Psoriasis is an auto-immune disease that manifests on the skin. There is more than one type of psoriasis, but it usually appears on the elbows, knees, lower back, and skin folds.
However, up to 50% of people with psoriasis have experienced it on the face, mainly on the hairline and eyebrow area but sometimes also on the lower parts of the face, where facial hair grows.
This makes treatment all the more challenging, but we can offer some tips for relieving the itch and pain.
Identifying beard psoriasis
Facial psoriasis will look like symmetrical patches of scaly skin with red bumps that may grow into sores covered in flaky, crusty skin. On the scalp and hairline, it will appear as greasy yellow flakes. In rarer cases, it will show up around the ears, mouth, and eyes. Beard psoriasis may seem challenging to treat, as it hides under facial hair, making shaving cumbersome and painful. Sticking to the right routine will help.
This disease is usually chronic, and it causes inflammation that leads to skin cells growing too quickly. The dead skin cells don’t shed as they should, leading to an accumulation of scaly skin.
There is a genetic component to psoriasis. What may trigger it is emotional stress or infection. Excessive smoking or consumption of alcohol, obesity, and vitamin D deficiency may worsen psoriasis or cause an outbreak.
It is important to note that psoriasis is not contagious in any way. With adequate treatment, symptoms will subside.
Treating beard psoriasis involves a combination of in-office treatments, prescription medications, and a well-rounded skincare routine.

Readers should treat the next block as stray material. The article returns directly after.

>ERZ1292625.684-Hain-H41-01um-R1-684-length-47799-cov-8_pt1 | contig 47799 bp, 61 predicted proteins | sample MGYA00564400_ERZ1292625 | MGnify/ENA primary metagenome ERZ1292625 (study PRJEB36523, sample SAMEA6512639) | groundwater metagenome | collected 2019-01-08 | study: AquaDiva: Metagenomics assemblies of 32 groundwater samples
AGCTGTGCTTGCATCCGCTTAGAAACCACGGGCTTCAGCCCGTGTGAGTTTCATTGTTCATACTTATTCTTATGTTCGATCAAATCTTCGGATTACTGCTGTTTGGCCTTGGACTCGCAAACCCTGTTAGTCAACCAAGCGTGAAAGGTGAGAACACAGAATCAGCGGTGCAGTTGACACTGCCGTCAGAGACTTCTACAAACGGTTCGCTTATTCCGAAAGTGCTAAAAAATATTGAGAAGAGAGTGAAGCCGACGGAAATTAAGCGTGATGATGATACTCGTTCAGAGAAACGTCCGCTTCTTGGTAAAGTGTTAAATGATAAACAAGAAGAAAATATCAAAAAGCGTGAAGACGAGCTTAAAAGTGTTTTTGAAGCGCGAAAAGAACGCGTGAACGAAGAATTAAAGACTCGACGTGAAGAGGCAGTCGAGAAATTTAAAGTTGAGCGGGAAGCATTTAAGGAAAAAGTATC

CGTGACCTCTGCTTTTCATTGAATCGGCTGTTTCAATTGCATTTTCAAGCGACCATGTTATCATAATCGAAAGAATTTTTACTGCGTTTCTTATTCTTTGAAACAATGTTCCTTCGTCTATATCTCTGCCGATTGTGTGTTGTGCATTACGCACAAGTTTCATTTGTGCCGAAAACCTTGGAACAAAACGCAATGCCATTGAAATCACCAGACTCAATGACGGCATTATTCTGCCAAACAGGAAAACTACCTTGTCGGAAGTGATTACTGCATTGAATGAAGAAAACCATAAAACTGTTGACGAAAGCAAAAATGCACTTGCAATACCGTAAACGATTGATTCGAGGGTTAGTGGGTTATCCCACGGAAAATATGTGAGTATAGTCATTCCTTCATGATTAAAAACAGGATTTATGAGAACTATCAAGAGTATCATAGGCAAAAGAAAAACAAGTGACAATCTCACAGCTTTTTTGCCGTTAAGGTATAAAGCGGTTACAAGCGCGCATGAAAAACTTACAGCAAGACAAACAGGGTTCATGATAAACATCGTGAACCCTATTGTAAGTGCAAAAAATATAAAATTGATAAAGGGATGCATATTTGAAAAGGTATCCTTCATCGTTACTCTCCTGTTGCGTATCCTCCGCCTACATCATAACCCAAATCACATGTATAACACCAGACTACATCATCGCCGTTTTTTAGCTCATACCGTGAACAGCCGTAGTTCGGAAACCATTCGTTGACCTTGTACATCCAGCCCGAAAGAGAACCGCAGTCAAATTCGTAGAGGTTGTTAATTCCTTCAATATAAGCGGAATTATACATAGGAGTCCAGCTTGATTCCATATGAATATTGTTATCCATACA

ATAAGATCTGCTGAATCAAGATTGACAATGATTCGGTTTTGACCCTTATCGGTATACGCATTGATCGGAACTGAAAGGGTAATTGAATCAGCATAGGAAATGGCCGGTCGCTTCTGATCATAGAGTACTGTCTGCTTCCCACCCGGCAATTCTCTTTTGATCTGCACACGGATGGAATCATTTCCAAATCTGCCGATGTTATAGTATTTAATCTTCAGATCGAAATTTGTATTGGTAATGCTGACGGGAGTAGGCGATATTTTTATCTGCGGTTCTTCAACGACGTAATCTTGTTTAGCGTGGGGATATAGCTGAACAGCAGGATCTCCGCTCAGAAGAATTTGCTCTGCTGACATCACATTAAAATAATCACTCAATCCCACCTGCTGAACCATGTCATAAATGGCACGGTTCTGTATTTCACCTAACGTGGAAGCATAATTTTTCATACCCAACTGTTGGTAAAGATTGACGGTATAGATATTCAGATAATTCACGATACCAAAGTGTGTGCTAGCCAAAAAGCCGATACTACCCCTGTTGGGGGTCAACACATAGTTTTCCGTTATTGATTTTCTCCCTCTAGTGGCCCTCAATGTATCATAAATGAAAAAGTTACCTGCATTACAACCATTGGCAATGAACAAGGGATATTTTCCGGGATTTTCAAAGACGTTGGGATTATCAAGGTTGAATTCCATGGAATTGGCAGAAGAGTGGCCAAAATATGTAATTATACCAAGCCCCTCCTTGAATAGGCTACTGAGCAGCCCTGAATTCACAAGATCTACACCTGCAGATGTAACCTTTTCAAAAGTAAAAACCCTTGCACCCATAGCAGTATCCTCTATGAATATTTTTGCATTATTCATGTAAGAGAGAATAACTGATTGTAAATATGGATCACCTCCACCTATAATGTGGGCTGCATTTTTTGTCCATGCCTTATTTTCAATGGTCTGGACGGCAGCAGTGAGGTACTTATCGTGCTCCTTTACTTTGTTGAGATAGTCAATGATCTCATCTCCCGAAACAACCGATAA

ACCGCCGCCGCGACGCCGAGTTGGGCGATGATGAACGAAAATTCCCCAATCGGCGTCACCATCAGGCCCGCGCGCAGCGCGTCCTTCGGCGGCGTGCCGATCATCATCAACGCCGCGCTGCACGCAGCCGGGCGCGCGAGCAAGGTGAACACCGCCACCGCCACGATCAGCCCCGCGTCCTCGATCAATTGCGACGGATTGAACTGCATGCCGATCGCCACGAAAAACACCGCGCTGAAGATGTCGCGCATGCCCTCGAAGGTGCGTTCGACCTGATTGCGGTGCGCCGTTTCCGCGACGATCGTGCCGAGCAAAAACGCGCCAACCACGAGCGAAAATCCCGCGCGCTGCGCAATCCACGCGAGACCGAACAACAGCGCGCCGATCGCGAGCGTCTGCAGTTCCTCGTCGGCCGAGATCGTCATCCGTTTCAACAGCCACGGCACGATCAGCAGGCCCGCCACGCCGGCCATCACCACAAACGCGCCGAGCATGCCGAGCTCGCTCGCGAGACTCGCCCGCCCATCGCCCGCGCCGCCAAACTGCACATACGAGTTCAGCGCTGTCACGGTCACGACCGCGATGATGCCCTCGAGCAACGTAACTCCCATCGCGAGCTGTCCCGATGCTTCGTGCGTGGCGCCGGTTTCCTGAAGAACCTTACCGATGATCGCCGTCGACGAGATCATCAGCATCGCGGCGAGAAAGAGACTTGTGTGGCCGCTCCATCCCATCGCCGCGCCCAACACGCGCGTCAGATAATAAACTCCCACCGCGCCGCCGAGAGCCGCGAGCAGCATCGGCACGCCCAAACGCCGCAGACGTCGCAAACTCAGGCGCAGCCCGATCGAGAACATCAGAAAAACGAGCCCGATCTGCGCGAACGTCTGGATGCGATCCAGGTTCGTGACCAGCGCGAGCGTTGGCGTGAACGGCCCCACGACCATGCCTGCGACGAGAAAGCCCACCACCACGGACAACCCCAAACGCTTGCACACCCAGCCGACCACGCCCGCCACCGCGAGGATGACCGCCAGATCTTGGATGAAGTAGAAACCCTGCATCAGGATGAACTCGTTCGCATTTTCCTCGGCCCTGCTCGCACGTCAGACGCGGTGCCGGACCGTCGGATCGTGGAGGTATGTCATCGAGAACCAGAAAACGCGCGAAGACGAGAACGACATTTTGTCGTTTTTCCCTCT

In-office treatments will usually include light therapy, using ultraviolet light to slow down skin cell growth. Ultraviolet rays are also found in the sun’s rays, so up to 20 minutes of exposure to the sun mid-day with no sunscreen can also deliver your daily dose of vitamin D. For prolonged exposures to the sun, make sure to wear long sleeves and a hat.
Related: The Full Beard Growing Grooming, and Trimming Guide
You can also integrate several products and ingredients into your skincare routine for at-home treatment. These include creams (prescription steroid creams, vitamin creams, a hydrating moisturizer, aloe vera gel, calamine, and beard oils and conditioners), oils (tea tree essential oil, jojoba oil, olive oil), and mild chemical exfoliants, such as salicylic and lactic acids and urea.
Soaps that contain pine tar, a natural substance derived from the resin of the pine tree, have also been shown to help soothe psoriasis. If you're interested in holistic medicine, you'll benefit from our article 6 Natural Psoriasis Treatments.
Doctors may also recommend the limited use of corticosteroids and coal tar. Both may have satisfying results but bear hazardous effects with long-term use, so they should be considered first aid only.
When choosing a product, avoid anything that contains fragrance, denatured alcohol/ethanol, or SD alcohol. Pay attention: not every kind of alcohol is bad for the skin. An ingredient called stearyl alcohol, for instance, is a fatty alcohol that moisturizes the skin.
Here’s a basic skincare routine that may fit you:
1. Cleansing: a tea tree or salicylic acid-based facial cleanser OR aloe vera-infused mild cleanser for sensitive skin.
2. Treatment: fragrance-free aloe vera gel, prescription creams, or any other product that helps you.
3. Moisturizing: this step locks in the ingredients from the treatment step. Use a fragrance-free moisturizer, a beard conditioner, or beard oil.
Related: Psoriasis: A Complete Guide to Understanding the Skin Disease
As stress is a leading cause of psoriasis, try to learn new ways to manage stress. This can be breathwork, meditation, yoga, journaling, walks, music, reading, or even dancing! Explore and find out what works best for you.
Consume foods that reduce inflammation. Antioxidants and omega-3s are the basics. Fruits and veggies are a no-brainer. Try to reduce inflammation-inducing foods, such as added sugar and gluten.